Serial sex offenders, adulterers and murderers, oh my. Peter Berman’s Hidden Agenda has it all. This multi layered whodunit is initially a somewhat slow read but as it gets going much like a locomotive it’s hard to stop.
Reminiscent of early John Grisham’s works Berman introduces us to the likeable Jeremy Hart Head Deputy District Attorney in Los Angeles County who also happens to be a grief stricken widower. At his therapist’s suggestion he attends a fundraiser where he meets the beautiful Claire Carleton with whom he feels an immediate connection. There is only one problem, Peter Carleton, Claire’s husband.
The story is subtle gradually building in intensity leaving the reader wondering how our intrepid DA is going to extricate himself from a very difficult situation. Hidden Agenda is very readable and upon starting the story the reader may think predictable, but in fact the author has skillfully laid out a web like plot that ties together beautifully at the end with each and every question answered without straining the bounds of credulity at all.
“Sparkle and Fade”, I have never read a chapter title that was so prophetic of the chapter itself and in this case the last half to two thirds of the book. Tina Reber’sLove Unscripted started out beautifully reminiscent of an adorable film from 1999 that I am sure many of you have seen called Notting Hill starring Hugh Grant and Julia Roberts. Only in this case the superstar is the hero and the lowly bookseller, the heroine.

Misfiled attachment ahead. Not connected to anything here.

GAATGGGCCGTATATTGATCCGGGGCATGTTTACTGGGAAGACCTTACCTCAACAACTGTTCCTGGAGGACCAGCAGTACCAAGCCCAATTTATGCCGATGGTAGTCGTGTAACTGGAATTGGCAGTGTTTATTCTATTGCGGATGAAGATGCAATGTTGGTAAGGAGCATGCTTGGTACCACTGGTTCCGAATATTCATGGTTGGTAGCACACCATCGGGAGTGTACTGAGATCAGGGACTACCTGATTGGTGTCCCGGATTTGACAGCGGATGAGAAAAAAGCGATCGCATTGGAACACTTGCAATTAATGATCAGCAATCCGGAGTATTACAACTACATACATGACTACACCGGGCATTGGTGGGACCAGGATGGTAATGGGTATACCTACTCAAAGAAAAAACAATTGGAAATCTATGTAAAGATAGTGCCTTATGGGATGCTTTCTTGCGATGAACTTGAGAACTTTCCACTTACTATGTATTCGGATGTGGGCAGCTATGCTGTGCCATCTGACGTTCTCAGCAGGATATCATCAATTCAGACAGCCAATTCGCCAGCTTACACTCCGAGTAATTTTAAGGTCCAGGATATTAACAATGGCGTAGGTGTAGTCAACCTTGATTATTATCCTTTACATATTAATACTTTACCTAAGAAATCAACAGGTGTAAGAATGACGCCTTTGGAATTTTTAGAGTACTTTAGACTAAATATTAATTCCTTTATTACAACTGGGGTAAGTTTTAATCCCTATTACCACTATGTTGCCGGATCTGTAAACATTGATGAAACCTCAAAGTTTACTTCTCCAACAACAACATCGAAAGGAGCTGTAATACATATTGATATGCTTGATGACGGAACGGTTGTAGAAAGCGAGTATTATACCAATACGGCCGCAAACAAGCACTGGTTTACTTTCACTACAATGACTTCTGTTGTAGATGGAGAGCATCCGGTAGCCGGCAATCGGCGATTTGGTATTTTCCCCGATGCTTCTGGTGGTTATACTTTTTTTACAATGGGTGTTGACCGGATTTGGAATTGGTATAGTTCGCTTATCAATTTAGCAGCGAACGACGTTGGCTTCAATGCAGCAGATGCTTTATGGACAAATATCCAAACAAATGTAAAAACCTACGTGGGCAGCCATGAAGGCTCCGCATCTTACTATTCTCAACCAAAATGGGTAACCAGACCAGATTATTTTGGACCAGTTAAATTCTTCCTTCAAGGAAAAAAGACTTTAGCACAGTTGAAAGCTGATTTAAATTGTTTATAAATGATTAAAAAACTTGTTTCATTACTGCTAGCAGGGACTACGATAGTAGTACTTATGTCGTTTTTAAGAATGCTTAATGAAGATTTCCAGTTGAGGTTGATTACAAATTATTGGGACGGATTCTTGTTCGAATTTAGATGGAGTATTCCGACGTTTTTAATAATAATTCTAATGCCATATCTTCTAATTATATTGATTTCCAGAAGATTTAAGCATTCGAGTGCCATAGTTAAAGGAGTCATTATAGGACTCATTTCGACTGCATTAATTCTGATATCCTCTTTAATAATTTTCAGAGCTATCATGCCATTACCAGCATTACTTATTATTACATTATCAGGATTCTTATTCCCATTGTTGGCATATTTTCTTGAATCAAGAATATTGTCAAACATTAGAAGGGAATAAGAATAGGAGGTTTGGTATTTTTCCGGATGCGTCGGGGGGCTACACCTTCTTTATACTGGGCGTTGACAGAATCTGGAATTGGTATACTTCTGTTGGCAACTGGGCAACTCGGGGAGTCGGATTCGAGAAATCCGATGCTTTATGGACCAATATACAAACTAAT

Ms Reber sets the stage beautifully Taryn Mitchell has sworn off of men and in fact has never even seen Seaside, the sequel to which is being filmed in their Rhode Island town.
My reluctant eyes pooped open when I heard the frantic sounds of women screaming. My vision was blurred by the sun and it took my eyes a moment to adjust to the pandemonium headed straight for me.
That’s when I caught sight of him – what appeared to be Ryan Christensen – running full speed down the sidewalk. His body was on a direct collision course with mine.
The imagery is fantastic, the reader can easily imagine a maddened hoard of female fans clamoring for a piece of their, who I imagined to be a young Robert Redfordesque, idol. It is unsurprising that he ducks into Taryn’s pub narrowly escaping sure dismemberment by fan. Who wouldn’t fall in love with their rescuer? Taryn and Ryan then spend an idyllic afternoon in the solitude of her bar, drinking, playing pool and getting to know one another.
I read another review that commented that the book was over long and considering the subject matter it is an astonishing 579 pages long. Don’t get me wrong I love long books it allows me to stay in the author’s world that much longer but this kind of story simply does not require that many pages without risking repetition and the establishment of plot devices of increasing complexity and in the case of Love Unscripted, absurdity. By the end of the story there were no fewer than four villains in the piece and really how many stalkers and or obsessed women/men can one celebrity have? That isn’t even taking into consideration the evil paparazzi twirling their mustaches while cooking up horrible lies to drive this couple apart. The hero and heroine had completely regressed to behaving like melodramatic teens and like one of the characters does I wished I could slap them and tell them to snap out of it too.